Six More Countries May Ratify Modi’s Solar Alliance By December
International Solar Alliance’s first summit to be held in Gurugram on December 9.
Six more countries are expected to ratify the International Solar Alliance by December, taking Prime Minister Narendra Modi’s green energy initiative for 121 sunshine countries closer to a legal status.
International Solar Alliance’s first summit will be held on December 9 in Gurugram during French President Emmanuel Macron's three-day visit to India. The interim secretariat of ISA will become the Secretariat if a total of 15 countries ratify. Once they ratify, the treaty will come into effect after a month, said a senior government official.
Launched two years ago, the International Solar Alliance couldn’t become operational as it requires a minimum of 15 countries to ratify the framework agreement for it to become a legal body. 39 countries have signed the ISA framework, while six have ratified. These include Bangladesh, Fiji, France, India, Mauritius, Republic of Nauru, Niger, Seychelles and Tuvalu.
The alliance is a platform for cooperation among sun-rich countries lying fully or partially between the Tropics of Cancer and Capricorn and are seeking to ramp up solar energy to reduce greenhouse emissions. It was launched at the UN Climate Change Conference in Paris at the end of 2015 by the President of France and the Prime Minister of India.
The alliance plans to bring in more than $1 trillion dollars of investments to promote renewable energy projects by 2030, according to its website. Promoting solar technologies, new business models and investment in the solar sector are among the key objectives.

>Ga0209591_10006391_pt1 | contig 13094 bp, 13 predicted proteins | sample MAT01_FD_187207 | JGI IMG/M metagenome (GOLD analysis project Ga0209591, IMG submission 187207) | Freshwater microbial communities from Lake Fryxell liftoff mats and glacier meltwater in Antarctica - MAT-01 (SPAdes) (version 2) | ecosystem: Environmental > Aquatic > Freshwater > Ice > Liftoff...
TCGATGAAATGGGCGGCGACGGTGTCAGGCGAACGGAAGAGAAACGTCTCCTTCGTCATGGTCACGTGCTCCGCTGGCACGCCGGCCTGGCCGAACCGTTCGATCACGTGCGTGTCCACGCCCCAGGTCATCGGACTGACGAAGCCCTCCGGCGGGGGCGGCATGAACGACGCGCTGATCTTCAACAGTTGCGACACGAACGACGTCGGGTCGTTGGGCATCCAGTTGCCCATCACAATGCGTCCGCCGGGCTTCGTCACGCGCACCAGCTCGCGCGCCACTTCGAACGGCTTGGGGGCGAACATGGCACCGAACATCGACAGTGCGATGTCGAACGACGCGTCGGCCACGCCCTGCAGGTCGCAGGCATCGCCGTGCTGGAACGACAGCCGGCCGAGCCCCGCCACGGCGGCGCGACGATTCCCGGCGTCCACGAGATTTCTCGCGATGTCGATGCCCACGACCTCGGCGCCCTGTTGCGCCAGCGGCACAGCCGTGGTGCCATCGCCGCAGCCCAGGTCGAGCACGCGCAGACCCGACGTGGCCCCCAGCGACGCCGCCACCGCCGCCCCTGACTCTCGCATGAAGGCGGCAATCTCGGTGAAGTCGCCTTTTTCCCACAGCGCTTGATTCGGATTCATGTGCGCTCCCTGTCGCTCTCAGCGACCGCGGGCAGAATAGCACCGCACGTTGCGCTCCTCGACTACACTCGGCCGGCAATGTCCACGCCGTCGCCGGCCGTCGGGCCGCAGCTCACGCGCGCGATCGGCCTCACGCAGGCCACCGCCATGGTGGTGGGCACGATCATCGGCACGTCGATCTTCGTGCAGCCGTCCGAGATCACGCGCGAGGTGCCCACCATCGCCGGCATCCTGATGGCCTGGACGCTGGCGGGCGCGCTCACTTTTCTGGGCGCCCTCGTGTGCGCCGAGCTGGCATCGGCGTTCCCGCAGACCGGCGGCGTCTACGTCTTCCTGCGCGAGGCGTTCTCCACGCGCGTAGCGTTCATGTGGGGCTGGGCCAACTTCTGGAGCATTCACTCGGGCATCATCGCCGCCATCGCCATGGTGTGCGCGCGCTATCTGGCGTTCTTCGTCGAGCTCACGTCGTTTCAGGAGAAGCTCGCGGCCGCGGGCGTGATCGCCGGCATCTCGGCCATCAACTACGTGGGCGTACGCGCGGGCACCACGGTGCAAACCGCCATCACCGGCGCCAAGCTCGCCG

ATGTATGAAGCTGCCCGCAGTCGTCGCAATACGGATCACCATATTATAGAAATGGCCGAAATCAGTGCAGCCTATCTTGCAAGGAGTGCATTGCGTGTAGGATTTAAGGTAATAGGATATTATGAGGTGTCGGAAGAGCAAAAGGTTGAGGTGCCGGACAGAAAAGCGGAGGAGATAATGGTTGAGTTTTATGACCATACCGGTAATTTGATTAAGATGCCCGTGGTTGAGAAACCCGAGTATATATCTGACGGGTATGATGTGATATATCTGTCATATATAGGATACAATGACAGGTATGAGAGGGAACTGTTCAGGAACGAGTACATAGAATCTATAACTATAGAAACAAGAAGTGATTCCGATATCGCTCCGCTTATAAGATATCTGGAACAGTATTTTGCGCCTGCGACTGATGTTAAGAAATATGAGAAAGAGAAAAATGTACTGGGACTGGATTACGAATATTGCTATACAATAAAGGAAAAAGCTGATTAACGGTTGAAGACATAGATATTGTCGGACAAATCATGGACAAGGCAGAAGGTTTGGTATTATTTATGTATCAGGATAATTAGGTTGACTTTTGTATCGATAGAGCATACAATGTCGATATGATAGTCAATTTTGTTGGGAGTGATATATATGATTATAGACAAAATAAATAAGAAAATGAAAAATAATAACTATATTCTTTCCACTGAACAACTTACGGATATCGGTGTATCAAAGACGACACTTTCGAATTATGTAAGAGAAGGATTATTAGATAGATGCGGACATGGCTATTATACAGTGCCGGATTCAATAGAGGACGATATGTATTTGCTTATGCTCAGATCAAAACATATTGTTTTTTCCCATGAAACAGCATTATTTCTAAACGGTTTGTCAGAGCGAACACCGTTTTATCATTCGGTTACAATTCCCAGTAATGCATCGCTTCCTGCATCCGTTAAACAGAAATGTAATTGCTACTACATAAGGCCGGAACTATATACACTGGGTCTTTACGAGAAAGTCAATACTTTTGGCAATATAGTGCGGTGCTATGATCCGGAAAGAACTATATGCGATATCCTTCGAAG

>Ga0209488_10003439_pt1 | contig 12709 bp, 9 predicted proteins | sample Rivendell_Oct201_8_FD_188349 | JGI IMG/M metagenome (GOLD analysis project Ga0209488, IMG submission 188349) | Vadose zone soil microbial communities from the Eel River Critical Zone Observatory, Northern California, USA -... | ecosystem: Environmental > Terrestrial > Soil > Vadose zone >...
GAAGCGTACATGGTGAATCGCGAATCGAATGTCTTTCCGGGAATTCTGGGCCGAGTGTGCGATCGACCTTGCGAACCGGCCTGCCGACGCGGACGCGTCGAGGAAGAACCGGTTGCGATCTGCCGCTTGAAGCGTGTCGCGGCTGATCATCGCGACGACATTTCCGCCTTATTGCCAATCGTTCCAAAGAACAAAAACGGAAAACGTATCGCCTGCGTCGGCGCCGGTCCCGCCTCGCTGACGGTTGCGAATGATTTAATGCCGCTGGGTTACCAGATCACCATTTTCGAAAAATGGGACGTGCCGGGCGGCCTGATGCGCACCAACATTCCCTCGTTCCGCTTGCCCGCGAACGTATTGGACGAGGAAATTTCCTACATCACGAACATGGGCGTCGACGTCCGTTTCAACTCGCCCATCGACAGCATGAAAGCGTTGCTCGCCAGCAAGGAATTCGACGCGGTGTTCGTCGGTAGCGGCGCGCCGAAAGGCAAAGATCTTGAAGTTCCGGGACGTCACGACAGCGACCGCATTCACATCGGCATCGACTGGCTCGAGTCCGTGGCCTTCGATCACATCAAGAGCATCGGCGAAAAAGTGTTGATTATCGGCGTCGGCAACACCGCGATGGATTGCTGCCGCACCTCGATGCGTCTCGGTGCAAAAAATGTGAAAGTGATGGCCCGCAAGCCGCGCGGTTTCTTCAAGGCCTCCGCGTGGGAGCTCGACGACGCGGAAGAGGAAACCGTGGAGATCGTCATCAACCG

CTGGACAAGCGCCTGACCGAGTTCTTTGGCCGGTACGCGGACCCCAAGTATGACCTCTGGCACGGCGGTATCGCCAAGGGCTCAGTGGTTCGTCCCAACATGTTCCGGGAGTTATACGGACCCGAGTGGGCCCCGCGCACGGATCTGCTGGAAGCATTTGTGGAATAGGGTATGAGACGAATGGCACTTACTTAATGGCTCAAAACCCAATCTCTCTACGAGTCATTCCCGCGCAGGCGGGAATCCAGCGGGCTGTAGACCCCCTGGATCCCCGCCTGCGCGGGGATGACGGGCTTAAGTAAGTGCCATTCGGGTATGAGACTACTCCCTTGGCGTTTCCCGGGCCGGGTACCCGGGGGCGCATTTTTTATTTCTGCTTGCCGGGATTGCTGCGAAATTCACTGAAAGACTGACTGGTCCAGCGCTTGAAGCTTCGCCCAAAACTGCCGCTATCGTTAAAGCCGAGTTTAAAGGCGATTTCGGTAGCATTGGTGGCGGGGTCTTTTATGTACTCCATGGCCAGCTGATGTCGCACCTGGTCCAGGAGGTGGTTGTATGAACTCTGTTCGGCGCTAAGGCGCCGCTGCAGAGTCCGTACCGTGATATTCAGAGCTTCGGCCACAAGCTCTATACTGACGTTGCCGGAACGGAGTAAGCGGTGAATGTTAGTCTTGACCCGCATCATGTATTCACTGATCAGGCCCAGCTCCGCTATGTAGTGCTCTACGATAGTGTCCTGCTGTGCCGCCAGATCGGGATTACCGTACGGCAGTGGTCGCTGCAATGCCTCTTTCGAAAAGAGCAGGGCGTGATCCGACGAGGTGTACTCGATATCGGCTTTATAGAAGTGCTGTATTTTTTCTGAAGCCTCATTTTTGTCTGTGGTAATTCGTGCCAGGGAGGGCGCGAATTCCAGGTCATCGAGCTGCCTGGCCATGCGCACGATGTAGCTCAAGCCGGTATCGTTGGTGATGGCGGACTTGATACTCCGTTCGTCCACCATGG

The French President, Indian Prime Minister, Secretary General of the United Nations, power ministers of France and India, UN Secretary General, World Bank President and multi-lateral banks have been invited for the summit, an ISA official told BloombergQuint.
ISA is also planning to have 500 CEOs from Fortune 2,000 companies as corporate partners to bring in investments for solar technology.
India has been a great proving ground for solar power, from small off-grid projects to large solar parks, and its sharing of best practices, policies, documentation, programme management skills can develop projects in member countries, said Kameswara Rao, partner-energy, utilities and mining at PwC India. “These efforts will also reduce project risks and help attract donor money, private capital, and facilitate use of Exim Bank credit.”